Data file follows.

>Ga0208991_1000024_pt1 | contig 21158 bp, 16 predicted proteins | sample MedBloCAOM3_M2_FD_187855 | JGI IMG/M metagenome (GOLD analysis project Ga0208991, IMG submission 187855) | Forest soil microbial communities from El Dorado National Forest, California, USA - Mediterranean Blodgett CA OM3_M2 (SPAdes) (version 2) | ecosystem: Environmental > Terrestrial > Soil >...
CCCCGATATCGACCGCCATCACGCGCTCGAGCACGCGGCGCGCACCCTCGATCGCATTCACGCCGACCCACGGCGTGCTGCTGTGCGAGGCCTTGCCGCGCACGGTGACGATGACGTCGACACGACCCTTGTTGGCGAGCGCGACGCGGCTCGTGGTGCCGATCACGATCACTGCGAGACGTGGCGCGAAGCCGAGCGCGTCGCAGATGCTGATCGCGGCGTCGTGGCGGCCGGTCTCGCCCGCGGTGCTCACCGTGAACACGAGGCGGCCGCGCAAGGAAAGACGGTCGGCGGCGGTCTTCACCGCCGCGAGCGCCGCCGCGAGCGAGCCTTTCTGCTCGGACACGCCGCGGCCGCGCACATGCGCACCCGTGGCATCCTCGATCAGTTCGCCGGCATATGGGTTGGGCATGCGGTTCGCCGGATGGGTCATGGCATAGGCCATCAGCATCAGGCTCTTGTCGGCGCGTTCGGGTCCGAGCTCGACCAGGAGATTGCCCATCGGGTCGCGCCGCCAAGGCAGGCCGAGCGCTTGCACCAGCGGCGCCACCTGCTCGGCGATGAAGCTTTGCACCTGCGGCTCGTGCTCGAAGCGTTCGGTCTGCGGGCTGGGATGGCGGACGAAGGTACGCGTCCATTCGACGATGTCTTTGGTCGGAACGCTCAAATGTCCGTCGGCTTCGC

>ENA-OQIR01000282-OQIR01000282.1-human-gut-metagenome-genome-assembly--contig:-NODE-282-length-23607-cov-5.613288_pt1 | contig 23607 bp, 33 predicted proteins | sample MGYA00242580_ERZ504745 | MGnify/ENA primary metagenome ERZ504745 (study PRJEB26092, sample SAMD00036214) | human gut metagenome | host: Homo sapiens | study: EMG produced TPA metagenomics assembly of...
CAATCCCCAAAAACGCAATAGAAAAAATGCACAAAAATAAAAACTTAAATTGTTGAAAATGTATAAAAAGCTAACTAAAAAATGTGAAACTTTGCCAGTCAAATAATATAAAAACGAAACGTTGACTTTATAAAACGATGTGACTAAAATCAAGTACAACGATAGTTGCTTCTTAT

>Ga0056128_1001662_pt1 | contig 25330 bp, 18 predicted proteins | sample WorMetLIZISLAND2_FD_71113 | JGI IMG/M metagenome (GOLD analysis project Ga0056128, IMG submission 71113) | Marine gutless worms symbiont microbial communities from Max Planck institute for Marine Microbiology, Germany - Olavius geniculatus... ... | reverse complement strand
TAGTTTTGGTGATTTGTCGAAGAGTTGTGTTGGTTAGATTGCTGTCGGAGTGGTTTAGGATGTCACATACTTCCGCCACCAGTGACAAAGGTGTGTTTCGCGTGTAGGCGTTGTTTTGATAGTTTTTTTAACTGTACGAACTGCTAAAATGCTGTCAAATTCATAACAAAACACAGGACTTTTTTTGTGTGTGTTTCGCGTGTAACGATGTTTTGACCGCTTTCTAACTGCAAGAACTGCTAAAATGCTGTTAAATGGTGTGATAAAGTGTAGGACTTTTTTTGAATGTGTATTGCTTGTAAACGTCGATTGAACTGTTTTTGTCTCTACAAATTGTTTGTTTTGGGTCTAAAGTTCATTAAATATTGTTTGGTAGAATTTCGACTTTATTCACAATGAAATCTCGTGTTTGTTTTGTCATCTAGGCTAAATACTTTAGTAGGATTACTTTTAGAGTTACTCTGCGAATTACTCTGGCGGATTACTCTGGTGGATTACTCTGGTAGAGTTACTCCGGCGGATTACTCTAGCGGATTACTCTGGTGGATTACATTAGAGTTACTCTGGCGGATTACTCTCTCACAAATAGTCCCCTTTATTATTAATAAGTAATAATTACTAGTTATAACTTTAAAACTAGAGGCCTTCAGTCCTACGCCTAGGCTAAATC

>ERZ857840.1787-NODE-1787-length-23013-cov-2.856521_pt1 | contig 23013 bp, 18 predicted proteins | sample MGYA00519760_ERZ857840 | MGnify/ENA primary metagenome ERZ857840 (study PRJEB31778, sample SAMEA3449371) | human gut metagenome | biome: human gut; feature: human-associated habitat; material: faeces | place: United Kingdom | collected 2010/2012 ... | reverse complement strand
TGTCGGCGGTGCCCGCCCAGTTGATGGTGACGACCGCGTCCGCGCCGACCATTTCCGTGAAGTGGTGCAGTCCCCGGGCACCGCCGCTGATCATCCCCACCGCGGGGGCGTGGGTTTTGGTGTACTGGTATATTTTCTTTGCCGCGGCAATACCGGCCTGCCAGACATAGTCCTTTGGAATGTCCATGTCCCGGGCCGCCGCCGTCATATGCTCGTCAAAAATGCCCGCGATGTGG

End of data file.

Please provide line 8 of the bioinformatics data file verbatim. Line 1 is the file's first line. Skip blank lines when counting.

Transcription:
TGTCGGCGGTGCCCGCCCAGTTGATGGTGACGACCGCGTCCGCGCCGACCATTTCCGTGAAGTGGTGCAGTCCCCGGGCACCGCCGCTGATCATCCCCACCGCGGGGGCGTGGGTTTTGGTGTACTGGTATATTTTCTTTGCCGCGGCAATACCGGCCTGCCAGACATAGTCCTTTGGAATGTCCATGTCCCGGGCCGCCGCCGTCATATGCTCGTCAAAAATGCCCGCGATGTGG